TIJUANA — The monument--a giant clock dangling from a 200-foot arch--was to be Tijuana's emblem for a new millennium. Instead it has come to symbolize the city's fractious politics.
With work barely begun, the nearly $700,000 project has been delayed for months amid bickering between the mayor who launched it, Francisco Vega de Lamadrid, and foes who see it as a waste of public money.
The setbacks, including mundane construction snags, mean the monument won't be finished in time to usher in the new year, as had been hoped. Opponents are vowing a fresh fight to vanquish the project next year.
Backers of the project draw parallels to the Eiffel Tower and the Empire State Building. They say the clock would enhance the image of a forward-thinking border city that is visited by millions each year but lacks a universally known landmark.
Under current plans, the arena-style clock and 300-square-foot video screen would hang from the arch above the Avenida Revolucion tourist zone. The monument is envisioned as the centerpiece of a broader revamping of the downtown area.
"This would be a symbol for the new millennium and, for us, a turning point for the remodeling [effort]," said Oscar Escobedo Carignan, a restaurant owner who is the city's economic development coordinator. "We're looking for something that will distinguish the city of Tijuana."
Escobedo said the creation might prove a defining symbol for the entire U.S.-Mexico border.
Detractors see the project as an extravagant gimmick and a bid by Vega to leave a mark just when he is seeking the nomination of the National Action Party (PAN) for governor of the state of Baja California. The general election is next July.
Vega, who has taken a leave as mayor at least until a gubernatorial nominee is picked next month, was ridiculed recently after an aborted bid to name a local highway after Carlos Santana, the Grammy Award-winning musician and former Tijuana resident. (In the end, Vega ended up handing Santana keys to the city during a homecoming ceremony.)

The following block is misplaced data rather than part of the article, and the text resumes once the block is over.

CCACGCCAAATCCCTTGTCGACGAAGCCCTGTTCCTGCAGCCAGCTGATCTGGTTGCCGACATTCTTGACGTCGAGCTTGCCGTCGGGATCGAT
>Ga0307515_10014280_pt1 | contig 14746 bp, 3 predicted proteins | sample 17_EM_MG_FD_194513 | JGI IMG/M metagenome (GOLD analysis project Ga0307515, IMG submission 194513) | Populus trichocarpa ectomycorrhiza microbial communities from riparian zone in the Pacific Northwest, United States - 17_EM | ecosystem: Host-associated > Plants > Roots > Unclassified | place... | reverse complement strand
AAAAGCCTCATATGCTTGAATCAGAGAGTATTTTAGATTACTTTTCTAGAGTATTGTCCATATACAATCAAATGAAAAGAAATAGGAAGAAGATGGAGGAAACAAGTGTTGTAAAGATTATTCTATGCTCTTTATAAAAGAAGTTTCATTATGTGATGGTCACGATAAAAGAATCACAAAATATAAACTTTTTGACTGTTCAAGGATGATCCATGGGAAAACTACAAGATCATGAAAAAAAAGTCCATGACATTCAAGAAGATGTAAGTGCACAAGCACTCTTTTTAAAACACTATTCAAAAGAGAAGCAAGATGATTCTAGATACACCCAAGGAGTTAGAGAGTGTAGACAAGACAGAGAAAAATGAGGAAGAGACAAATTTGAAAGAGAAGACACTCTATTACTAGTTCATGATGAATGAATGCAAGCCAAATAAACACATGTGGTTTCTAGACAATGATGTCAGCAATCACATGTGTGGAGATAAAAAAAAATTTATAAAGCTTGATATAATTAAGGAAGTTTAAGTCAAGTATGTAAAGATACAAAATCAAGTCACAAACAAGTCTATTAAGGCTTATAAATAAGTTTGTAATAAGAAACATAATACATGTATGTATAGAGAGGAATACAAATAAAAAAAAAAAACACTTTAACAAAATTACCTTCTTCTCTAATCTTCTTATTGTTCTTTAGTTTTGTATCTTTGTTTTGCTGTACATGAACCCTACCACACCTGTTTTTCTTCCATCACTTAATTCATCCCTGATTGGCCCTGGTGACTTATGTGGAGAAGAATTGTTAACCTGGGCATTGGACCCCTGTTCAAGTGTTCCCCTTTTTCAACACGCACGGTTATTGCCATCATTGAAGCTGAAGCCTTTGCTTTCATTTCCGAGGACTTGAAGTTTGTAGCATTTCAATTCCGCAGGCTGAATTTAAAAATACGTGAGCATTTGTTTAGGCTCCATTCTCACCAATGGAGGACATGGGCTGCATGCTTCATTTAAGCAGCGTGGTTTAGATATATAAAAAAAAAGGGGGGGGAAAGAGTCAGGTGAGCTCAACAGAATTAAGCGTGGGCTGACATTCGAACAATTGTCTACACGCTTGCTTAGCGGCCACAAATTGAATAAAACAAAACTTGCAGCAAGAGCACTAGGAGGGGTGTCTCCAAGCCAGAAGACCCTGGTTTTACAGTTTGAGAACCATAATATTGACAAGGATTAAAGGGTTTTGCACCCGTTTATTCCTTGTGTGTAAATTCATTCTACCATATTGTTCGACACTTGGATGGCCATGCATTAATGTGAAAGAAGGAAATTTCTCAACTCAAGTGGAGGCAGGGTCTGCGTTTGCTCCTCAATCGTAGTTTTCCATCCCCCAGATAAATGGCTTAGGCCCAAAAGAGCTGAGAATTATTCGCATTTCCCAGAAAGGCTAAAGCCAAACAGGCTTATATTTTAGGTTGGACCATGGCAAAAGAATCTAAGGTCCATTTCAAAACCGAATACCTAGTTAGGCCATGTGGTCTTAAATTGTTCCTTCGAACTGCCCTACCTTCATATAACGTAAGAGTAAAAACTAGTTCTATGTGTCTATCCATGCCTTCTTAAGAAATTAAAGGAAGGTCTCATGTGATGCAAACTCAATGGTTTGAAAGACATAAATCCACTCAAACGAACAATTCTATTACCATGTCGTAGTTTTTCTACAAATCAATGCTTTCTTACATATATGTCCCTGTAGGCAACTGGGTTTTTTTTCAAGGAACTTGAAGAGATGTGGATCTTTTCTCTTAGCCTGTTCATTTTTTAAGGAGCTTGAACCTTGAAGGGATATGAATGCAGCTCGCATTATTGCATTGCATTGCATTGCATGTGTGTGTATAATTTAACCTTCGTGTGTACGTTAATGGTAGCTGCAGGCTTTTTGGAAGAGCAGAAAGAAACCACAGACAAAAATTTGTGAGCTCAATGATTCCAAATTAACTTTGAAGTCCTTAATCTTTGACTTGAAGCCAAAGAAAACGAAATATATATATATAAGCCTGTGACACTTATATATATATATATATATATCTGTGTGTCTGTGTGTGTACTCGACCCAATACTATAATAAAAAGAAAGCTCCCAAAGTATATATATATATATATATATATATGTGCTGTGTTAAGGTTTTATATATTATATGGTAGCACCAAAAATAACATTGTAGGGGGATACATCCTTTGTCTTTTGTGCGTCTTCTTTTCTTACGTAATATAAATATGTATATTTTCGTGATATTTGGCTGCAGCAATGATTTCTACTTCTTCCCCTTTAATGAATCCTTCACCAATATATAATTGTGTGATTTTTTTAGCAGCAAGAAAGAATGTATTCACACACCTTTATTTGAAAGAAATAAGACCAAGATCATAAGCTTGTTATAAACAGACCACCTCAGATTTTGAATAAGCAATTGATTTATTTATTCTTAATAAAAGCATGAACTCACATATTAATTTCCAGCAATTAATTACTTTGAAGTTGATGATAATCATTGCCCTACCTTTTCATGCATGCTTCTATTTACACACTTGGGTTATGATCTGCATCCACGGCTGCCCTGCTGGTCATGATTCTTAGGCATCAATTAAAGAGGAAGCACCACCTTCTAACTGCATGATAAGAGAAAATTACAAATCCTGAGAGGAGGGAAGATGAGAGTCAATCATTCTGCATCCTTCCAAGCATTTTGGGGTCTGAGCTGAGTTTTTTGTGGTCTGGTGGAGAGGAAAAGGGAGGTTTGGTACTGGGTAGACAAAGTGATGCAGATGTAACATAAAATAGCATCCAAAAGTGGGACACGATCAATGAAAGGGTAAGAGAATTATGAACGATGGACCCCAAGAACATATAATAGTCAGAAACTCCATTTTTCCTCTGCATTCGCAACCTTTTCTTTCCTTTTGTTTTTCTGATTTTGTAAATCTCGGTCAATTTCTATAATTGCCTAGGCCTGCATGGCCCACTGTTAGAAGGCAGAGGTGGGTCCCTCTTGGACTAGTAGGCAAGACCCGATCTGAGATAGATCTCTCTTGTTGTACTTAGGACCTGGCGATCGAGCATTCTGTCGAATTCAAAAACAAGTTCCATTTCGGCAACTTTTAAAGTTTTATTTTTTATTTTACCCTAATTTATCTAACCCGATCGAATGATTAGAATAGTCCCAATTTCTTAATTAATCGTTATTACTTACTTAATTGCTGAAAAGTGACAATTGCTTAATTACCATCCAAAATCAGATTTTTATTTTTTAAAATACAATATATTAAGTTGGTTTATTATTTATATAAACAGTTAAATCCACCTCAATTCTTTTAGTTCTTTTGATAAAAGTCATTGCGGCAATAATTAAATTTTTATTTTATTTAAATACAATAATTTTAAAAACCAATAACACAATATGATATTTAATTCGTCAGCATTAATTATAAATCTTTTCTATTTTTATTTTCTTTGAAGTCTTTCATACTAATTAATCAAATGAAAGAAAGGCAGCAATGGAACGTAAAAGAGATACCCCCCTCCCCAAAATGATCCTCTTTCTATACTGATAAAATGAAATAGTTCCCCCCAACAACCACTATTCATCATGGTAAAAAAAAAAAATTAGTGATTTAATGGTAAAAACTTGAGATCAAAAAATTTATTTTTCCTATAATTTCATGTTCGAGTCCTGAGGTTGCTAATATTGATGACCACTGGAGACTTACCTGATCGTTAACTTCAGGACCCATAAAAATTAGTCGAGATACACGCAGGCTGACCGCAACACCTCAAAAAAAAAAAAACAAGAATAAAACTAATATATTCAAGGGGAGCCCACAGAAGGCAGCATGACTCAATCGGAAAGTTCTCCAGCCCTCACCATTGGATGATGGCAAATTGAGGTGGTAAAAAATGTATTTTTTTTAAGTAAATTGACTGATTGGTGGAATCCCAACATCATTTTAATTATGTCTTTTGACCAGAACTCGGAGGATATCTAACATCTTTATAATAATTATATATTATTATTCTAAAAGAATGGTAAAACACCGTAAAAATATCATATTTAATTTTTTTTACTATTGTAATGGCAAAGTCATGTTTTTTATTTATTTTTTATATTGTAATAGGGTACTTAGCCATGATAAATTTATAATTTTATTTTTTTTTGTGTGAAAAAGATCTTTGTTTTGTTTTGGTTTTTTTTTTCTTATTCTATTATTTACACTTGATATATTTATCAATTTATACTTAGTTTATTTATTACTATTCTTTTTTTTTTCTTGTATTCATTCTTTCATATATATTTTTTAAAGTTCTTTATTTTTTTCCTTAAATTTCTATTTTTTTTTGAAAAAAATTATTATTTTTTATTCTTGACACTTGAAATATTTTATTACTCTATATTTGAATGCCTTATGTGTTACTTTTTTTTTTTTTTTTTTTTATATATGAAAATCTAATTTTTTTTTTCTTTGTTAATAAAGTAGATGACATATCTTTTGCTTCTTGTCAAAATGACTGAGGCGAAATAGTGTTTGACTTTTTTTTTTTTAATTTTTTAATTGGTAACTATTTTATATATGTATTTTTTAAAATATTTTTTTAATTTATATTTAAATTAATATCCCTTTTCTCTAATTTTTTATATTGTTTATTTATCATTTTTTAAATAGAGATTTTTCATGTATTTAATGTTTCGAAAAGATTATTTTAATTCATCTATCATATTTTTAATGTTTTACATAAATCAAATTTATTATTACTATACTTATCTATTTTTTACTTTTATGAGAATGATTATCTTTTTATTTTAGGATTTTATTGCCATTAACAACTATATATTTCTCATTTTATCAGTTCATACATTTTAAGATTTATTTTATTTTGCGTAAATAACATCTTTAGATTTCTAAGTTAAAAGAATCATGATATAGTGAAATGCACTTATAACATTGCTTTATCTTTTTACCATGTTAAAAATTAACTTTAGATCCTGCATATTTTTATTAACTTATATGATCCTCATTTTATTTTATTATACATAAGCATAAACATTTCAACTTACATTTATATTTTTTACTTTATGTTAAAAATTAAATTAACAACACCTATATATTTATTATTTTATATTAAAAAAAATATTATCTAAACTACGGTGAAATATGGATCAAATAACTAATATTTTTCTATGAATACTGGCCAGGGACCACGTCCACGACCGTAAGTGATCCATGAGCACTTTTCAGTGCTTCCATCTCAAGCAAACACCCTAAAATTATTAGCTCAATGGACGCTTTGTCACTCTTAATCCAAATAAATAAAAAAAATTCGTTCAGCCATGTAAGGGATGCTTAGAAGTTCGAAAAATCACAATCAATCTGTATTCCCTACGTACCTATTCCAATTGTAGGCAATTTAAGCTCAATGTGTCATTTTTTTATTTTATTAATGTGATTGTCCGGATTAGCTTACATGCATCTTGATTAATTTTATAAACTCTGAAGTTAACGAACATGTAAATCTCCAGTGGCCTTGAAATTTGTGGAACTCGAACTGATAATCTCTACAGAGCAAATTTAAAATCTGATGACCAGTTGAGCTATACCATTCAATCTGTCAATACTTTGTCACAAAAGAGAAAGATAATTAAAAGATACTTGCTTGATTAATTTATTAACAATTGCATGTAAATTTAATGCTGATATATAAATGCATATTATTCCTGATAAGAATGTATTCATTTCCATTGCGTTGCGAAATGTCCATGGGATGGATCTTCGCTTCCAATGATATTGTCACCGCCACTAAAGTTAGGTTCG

Critics of the clock project say the city has too many other needs and should not be building what they see as a fanciful adornment.
"All cities have priorities. Every city has to do first one thing and then another thing. This city needs another type of investment instead of a clock monument," said Councilman David Saul Guakil, who belongs to the rival Institutional Revolutionary Party.
The project was approved by the council's PAN majority, with members of two opposition parties dissenting.
Saul said the city has to make do with a $100-million budget even as new neighborhoods sprout in need of water, sewerage, garbage collection and other services. "How can we spend $600,000 on a decorative object?" he asked. He vowed to oppose any move to renew funds in the next budget.
City officials say they will cover half of the project's costs with private donations. A beer maker and a cement company, for example, have committed $50,000 each, Escobedo said. He said sales of the clock's likeness, which would be licensed for use on T-shirts and other souvenirs, eventually would cover the public outlay and generate continuing revenues. Those funds would go to the municipal family services agency, he said.
But the project has been tangled from the start. The city's controller, with whom Vega has feuded, raised questions about whether bidding rules were followed in the search for builders. Then a promising contractor backed out. City crews digging the foundation hit water, causing delays. Some critics objected to the location.
Amid the political sniping, the local branch of Mexico's Chamber of Commerce offered to take over the project. But the group backed out after discovering that the design now includes the video screen and that corporate sponsors were being lined up.
"It went from a monument to being about commercial advertisements," said chamber President Arturo Gonzalez Cruz.
Still, city officials remain optimistic and hope to erect the monument by the city's 112th birthday next summer. They have settled on a Tijuana firm to build the arch--either of stainless steel or copper--and a Sacramento company to supply the clock.
Escobedo conceded that the monument proposal has been controversial. But he scoffed at suggestions that it was a way to boost Vega's political fortunes. "People don't get elected just because you build a clock," he said. "We're convinced this will help the image of the city."